Yasmin Alibhai-Brown reviews Appiah’s Cosmopolitanism in the Indy.
Cosmopolitanism, in its reconstructed meaning, says Appiah, provokes attacks from the left for whom it is dilettante and elitist. The right despises it because cosmopolitans make bad nationalists and patriots. All authoritarians detest the internationalist spirit. Hitler and Stalin launched regular invectives against “rootless cosmopolitans”.
Yeah. And identitarians hate it, which is one reason it is worth trying to dispute identitarianism, especially of the solitarist variety, John Gray notwithstanding. Cosmopolitanism is a good thing. Cosmopolitanism is Sarajevo before everything went to hell.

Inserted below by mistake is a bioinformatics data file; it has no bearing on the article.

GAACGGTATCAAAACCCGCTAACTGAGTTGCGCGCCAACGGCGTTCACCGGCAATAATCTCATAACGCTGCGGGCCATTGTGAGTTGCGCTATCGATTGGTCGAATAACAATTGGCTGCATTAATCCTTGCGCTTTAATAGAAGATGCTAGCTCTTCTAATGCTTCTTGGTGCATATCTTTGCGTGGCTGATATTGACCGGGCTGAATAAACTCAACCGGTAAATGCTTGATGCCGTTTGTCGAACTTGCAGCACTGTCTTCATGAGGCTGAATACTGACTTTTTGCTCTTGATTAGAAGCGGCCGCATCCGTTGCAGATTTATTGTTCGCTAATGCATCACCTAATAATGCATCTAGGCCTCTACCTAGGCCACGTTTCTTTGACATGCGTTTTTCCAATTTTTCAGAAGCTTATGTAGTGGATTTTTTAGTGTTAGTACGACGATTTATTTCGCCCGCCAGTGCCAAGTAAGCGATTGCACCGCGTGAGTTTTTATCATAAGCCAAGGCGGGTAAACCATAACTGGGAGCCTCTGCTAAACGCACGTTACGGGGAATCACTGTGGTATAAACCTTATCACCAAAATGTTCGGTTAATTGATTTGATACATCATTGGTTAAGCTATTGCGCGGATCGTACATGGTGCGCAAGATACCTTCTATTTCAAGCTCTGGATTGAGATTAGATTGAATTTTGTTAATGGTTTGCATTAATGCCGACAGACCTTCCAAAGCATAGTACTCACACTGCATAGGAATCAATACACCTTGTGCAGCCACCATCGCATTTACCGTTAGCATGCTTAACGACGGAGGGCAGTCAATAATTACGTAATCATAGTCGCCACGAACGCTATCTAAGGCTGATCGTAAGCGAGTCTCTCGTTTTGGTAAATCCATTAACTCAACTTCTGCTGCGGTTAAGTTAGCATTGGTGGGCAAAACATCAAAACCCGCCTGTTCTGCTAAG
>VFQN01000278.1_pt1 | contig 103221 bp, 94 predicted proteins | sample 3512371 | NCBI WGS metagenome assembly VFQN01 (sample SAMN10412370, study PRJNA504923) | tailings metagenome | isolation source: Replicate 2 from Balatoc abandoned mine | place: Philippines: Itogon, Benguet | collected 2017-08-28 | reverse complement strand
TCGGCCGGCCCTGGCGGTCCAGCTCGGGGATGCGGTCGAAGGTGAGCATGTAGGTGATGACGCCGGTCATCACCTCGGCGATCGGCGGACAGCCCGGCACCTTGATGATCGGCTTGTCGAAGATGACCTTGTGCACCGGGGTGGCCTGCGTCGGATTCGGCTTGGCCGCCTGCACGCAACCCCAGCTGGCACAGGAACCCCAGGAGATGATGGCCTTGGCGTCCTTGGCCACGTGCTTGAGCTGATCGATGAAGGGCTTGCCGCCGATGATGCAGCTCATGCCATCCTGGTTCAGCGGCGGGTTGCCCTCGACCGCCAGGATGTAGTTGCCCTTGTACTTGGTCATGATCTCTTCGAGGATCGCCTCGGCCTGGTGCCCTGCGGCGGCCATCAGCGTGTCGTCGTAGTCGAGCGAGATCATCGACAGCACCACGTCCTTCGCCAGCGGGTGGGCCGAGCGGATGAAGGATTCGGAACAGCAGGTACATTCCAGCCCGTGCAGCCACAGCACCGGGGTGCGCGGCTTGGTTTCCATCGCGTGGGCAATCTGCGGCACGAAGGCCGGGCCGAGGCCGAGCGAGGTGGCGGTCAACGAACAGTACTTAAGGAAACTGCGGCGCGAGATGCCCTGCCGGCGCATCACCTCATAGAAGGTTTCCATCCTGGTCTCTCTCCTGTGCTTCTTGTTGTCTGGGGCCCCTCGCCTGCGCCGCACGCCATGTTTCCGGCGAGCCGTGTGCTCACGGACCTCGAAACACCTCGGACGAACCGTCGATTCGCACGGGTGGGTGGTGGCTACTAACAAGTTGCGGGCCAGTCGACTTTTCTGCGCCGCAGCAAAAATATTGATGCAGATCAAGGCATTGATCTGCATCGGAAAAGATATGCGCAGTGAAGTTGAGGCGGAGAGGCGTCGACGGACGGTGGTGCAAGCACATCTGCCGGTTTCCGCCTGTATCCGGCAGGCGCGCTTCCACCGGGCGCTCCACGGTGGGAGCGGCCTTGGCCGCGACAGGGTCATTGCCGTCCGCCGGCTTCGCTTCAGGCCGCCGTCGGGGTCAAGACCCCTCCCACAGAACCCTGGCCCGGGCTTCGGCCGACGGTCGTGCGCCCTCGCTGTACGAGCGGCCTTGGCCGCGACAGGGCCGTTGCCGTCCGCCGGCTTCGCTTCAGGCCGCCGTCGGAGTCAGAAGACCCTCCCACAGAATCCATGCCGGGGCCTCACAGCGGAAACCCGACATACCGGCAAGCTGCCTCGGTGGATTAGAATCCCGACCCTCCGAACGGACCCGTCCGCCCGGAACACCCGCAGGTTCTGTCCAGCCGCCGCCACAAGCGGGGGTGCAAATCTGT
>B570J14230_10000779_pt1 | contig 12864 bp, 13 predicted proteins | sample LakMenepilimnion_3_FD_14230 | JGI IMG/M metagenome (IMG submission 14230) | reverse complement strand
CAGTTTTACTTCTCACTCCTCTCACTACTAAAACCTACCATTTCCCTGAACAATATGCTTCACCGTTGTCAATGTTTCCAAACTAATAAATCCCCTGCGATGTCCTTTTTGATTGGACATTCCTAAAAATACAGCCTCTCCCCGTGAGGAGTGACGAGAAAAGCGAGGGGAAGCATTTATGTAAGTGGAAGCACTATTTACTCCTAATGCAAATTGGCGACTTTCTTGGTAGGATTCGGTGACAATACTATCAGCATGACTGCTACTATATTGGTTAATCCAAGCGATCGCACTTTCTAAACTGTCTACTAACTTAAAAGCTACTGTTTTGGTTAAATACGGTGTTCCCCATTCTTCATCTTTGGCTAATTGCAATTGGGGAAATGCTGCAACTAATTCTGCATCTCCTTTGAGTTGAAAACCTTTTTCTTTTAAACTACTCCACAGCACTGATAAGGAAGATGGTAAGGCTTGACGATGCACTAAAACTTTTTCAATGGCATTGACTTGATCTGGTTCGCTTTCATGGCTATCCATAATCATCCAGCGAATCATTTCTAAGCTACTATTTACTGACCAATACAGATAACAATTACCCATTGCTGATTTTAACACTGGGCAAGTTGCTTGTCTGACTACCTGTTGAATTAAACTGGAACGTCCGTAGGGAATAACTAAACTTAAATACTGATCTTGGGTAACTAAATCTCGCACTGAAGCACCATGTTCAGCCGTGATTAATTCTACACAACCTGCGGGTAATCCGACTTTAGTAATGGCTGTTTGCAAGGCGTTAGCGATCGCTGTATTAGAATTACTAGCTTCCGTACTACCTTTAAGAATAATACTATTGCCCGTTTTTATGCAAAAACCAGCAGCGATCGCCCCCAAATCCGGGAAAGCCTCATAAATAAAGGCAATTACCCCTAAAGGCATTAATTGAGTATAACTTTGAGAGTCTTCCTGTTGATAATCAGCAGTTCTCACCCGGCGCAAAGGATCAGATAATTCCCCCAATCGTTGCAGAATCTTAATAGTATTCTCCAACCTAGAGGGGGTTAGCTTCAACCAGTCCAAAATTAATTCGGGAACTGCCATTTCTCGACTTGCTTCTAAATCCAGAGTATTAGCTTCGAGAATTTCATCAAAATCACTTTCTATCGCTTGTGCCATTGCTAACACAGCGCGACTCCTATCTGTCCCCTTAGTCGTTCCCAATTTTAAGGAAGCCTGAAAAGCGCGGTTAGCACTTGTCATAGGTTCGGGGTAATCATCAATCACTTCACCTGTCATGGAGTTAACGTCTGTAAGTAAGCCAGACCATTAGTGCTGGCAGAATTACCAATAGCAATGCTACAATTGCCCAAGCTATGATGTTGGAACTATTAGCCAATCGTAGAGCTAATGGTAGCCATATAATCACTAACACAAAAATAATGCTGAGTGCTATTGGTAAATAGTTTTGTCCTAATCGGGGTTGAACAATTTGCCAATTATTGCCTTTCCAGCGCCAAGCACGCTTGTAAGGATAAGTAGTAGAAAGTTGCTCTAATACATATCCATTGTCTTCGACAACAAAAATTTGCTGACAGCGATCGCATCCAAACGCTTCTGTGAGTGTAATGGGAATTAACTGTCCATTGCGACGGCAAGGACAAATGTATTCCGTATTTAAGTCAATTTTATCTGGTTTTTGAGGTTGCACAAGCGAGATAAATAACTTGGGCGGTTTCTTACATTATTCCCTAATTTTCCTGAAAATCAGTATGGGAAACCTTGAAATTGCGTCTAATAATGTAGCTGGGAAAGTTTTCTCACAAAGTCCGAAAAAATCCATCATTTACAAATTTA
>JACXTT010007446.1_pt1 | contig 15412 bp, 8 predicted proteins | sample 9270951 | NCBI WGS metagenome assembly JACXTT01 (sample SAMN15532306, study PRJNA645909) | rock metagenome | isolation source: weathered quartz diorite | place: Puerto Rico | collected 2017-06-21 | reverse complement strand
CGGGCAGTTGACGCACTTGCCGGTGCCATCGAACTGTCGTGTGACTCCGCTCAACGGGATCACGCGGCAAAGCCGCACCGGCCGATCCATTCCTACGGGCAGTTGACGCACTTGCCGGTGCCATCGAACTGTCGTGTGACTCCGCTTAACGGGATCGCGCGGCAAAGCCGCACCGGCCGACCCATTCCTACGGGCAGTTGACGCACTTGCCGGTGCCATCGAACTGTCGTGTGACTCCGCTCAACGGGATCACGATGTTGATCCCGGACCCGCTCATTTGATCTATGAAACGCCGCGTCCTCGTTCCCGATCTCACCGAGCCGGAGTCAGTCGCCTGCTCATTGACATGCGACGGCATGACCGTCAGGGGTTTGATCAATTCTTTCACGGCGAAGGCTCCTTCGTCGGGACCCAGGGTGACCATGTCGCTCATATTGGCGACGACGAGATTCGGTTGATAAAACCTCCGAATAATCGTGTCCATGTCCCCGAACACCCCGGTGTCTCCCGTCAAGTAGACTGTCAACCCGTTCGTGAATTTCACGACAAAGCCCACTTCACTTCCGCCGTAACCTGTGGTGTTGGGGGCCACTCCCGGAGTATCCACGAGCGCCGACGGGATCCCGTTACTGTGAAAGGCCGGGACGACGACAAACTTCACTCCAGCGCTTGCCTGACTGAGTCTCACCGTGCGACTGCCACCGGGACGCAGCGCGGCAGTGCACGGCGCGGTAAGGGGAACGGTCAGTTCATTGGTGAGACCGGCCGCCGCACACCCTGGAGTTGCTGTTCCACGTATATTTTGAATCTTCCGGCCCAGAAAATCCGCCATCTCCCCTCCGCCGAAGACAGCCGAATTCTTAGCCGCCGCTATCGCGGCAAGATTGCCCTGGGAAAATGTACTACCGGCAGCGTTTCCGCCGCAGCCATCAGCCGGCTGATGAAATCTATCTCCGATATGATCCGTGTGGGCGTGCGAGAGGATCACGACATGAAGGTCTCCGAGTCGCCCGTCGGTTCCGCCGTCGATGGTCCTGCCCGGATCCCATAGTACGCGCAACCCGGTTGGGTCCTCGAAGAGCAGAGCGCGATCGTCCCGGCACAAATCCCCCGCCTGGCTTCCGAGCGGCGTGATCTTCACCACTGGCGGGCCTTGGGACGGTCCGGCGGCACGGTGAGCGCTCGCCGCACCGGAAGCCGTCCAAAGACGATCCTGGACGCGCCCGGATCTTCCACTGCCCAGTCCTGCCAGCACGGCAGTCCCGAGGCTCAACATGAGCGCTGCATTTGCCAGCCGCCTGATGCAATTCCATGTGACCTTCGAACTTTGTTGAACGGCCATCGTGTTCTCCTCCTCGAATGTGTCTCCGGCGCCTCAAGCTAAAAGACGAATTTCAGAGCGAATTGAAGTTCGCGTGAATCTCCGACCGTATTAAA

The Professor of Philosophy at the Centre for Human Values, Princeton no less, is not as bold as he could have been. A crucial treatise is rendered impotent by neat self censorship and a surfeit of facts. He elegantly turns away from the implications of his advocacy, in particular for the US…This volume ends up being a nice book for good people. He confesses: “This book is not a contribution to the debates about the true face of globalisation. I’m a philosopher by trade and philosophers rarely write useful books.” And that’s the pity of it all.
Well I don’t agree with him about that, actually, I think Cosmopolitanism is a useful book. I admire useful books. Jerry and I are working on a book that we think could be useful. We’re not philosophers, so we plan to be as bold as we can be.